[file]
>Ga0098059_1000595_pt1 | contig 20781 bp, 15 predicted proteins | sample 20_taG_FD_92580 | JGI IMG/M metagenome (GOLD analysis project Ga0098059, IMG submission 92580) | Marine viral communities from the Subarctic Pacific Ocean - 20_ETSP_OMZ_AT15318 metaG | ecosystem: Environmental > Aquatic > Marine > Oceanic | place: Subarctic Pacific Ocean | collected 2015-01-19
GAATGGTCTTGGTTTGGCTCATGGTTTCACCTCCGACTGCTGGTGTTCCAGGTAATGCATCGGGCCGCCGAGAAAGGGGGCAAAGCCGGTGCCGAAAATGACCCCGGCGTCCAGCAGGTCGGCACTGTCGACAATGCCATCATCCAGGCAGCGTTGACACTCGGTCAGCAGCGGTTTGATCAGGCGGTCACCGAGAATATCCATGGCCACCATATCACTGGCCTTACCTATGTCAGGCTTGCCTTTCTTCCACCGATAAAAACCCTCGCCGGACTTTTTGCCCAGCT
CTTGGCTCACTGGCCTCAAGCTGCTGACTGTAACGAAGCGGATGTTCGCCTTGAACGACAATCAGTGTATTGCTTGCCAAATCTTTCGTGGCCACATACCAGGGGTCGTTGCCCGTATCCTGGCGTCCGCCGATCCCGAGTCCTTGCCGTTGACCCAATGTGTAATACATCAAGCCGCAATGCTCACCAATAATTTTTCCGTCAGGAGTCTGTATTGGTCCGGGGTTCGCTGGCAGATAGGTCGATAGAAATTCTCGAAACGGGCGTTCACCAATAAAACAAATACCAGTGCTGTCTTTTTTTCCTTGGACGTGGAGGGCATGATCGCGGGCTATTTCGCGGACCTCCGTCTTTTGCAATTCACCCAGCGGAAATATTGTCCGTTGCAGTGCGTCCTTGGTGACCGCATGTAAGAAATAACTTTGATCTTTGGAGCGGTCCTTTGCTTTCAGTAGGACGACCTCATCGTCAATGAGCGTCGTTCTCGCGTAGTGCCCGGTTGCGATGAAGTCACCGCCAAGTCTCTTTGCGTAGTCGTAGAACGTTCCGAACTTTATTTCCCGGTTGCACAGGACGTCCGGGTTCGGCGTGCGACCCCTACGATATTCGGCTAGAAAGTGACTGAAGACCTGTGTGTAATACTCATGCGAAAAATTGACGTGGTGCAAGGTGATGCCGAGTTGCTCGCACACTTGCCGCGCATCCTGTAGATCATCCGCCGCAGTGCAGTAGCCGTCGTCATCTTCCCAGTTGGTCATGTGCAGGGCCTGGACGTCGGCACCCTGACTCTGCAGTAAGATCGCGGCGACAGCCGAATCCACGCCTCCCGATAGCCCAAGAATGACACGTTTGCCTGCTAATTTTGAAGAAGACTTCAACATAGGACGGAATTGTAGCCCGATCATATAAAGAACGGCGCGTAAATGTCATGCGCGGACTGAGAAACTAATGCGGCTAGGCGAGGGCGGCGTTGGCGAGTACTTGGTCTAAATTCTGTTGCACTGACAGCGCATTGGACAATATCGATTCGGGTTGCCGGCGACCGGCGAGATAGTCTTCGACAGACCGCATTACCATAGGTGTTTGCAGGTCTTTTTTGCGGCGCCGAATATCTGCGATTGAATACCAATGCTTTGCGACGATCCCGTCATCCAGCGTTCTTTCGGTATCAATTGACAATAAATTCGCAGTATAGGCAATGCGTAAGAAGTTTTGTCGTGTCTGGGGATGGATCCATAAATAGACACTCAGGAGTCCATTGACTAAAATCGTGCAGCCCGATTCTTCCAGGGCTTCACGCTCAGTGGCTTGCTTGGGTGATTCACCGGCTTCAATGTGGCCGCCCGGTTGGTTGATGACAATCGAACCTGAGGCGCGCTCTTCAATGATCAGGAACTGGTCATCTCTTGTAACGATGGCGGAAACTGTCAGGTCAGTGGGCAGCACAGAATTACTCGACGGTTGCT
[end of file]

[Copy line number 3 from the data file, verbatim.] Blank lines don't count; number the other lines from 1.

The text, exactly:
CTTGGCTCACTGGCCTCAAGCTGCTGACTGTAACGAAGCGGATGTTCGCCTTGAACGACAATCAGTGTATTGCTTGCCAAATCTTTCGTGGCCACATACCAGGGGTCGTTGCCCGTATCCTGGCGTCCGCCGATCCCGAGTCCTTGCCGTTGACCCAATGTGTAATACATCAAGCCGCAATGCTCACCAATAATTTTTCCGTCAGGAGTCTGTATTGGTCCGGGGTTCGCTGGCAGATAGGTCGATAGAAATTCTCGAAACGGGCGTTCACCAATAAAACAAATACCAGTGCTGTCTTTTTTTCCTTGGACGTGGAGGGCATGATCGCGGGCTATTTCGCGGACCTCCGTCTTTTGCAATTCACCCAGCGGAAATATTGTCCGTTGCAGTGCGTCCTTGGTGACCGCATGTAAGAAATAACTTTGATCTTTGGAGCGGTCCTTTGCTTTCAGTAGGACGACCTCATCGTCAATGAGCGTCGTTCTCGCGTAGTGCCCGGTTGCGATGAAGTCACCGCCAAGTCTCTTTGCGTAGTCGTAGAACGTTCCGAACTTTATTTCCCGGTTGCACAGGACGTCCGGGTTCGGCGTGCGACCCCTACGATATTCGGCTAGAAAGTGACTGAAGACCTGTGTGTAATACTCATGCGAAAAATTGACGTGGTGCAAGGTGATGCCGAGTTGCTCGCACACTTGCCGCGCATCCTGTAGATCATCCGCCGCAGTGCAGTAGCCGTCGTCATCTTCCCAGTTGGTCATGTGCAGGGCCTGGACGTCGGCACCCTGACTCTGCAGTAAGATCGCGGCGACAGCCGAATCCACGCCTCCCGATAGCCCAAGAATGACACGTTTGCCTGCTAATTTTGAAGAAGACTTCAACATAGGACGGAATTGTAGCCCGATCATATAAAGAACGGCGCGTAAATGTCATGCGCGGACTGAGAAACTAATGCGGCTAGGCGAGGGCGGCGTTGGCGAGTACTTGGTCTAAATTCTGTTGCACTGACAGCGCATTGGACAATATCGATTCGGGTTGCCGGCGACCGGCGAGATAGTCTTCGACAGACCGCATTACCATAGGTGTTTGCAGGTCTTTTTTGCGGCGCCGAATATCTGCGATTGAATACCAATGCTTTGCGACGATCCCGTCATCCAGCGTTCTTTCGGTATCAATTGACAATAAATTCGCAGTATAGGCAATGCGTAAGAAGTTTTGTCGTGTCTGGGGATGGATCCATAAATAGACACTCAGGAGTCCATTGACTAAAATCGTGCAGCCCGATTCTTCCAGGGCTTCACGCTCAGTGGCTTGCTTGGGTGATTCACCGGCTTCAATGTGGCCGCCCGGTTGGTTGATGACAATCGAACCTGAGGCGCGCTCTTCAATGATCAGGAACTGGTCATCTCTTGTAACGATGGCGGAAACTGTCAGGTCAGTGGGCAGCACAGAATTACTCGACGGTTGCT